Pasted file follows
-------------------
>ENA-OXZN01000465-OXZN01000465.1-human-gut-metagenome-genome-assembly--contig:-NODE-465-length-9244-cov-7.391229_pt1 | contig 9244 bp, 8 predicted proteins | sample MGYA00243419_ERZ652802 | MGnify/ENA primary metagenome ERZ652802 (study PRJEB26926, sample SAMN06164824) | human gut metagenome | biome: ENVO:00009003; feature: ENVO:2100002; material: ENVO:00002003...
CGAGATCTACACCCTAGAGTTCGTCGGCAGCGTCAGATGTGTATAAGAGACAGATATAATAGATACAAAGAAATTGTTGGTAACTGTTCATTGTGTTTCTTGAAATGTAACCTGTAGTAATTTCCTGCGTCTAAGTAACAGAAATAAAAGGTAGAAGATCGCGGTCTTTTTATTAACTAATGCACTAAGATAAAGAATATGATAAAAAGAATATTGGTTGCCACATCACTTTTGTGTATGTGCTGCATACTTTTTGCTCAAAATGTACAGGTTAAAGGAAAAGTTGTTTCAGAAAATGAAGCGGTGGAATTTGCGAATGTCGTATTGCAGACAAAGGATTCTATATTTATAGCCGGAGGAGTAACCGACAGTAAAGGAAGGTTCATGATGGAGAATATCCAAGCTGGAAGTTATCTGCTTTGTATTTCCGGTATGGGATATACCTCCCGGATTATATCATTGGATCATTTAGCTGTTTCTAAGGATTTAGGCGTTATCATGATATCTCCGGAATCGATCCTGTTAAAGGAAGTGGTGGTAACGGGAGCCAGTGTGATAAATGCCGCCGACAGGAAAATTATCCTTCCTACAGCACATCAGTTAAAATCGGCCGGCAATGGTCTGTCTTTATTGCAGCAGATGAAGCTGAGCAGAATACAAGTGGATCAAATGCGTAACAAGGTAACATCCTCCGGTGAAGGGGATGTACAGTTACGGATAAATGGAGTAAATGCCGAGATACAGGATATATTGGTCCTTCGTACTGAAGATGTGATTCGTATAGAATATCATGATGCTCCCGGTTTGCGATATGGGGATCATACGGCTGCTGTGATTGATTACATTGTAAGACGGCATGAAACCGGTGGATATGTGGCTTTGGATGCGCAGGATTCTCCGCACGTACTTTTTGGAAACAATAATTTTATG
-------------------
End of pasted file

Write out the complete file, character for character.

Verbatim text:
>ENA-OXZN01000465-OXZN01000465.1-human-gut-metagenome-genome-assembly--contig:-NODE-465-length-9244-cov-7.391229_pt1 | contig 9244 bp, 8 predicted proteins | sample MGYA00243419_ERZ652802 | MGnify/ENA primary metagenome ERZ652802 (study PRJEB26926, sample SAMN06164824) | human gut metagenome | biome: ENVO:00009003; feature: ENVO:2100002; material: ENVO:00002003...
CGAGATCTACACCCTAGAGTTCGTCGGCAGCGTCAGATGTGTATAAGAGACAGATATAATAGATACAAAGAAATTGTTGGTAACTGTTCATTGTGTTTCTTGAAATGTAACCTGTAGTAATTTCCTGCGTCTAAGTAACAGAAATAAAAGGTAGAAGATCGCGGTCTTTTTATTAACTAATGCACTAAGATAAAGAATATGATAAAAAGAATATTGGTTGCCACATCACTTTTGTGTATGTGCTGCATACTTTTTGCTCAAAATGTACAGGTTAAAGGAAAAGTTGTTTCAGAAAATGAAGCGGTGGAATTTGCGAATGTCGTATTGCAGACAAAGGATTCTATATTTATAGCCGGAGGAGTAACCGACAGTAAAGGAAGGTTCATGATGGAGAATATCCAAGCTGGAAGTTATCTGCTTTGTATTTCCGGTATGGGATATACCTCCCGGATTATATCATTGGATCATTTAGCTGTTTCTAAGGATTTAGGCGTTATCATGATATCTCCGGAATCGATCCTGTTAAAGGAAGTGGTGGTAACGGGAGCCAGTGTGATAAATGCCGCCGACAGGAAAATTATCCTTCCTACAGCACATCAGTTAAAATCGGCCGGCAATGGTCTGTCTTTATTGCAGCAGATGAAGCTGAGCAGAATACAAGTGGATCAAATGCGTAACAAGGTAACATCCTCCGGTGAAGGGGATGTACAGTTACGGATAAATGGAGTAAATGCCGAGATACAGGATATATTGGTCCTTCGTACTGAAGATGTGATTCGTATAGAATATCATGATGCTCCCGGTTTGCGATATGGGGATCATACGGCTGCTGTGATTGATTACATTGTAAGACGGCATGAAACCGGTGGATATGTGGCTTTGGATGCGCAGGATTCTCCGCACGTACTTTTTGGAAACAATAATTTTATG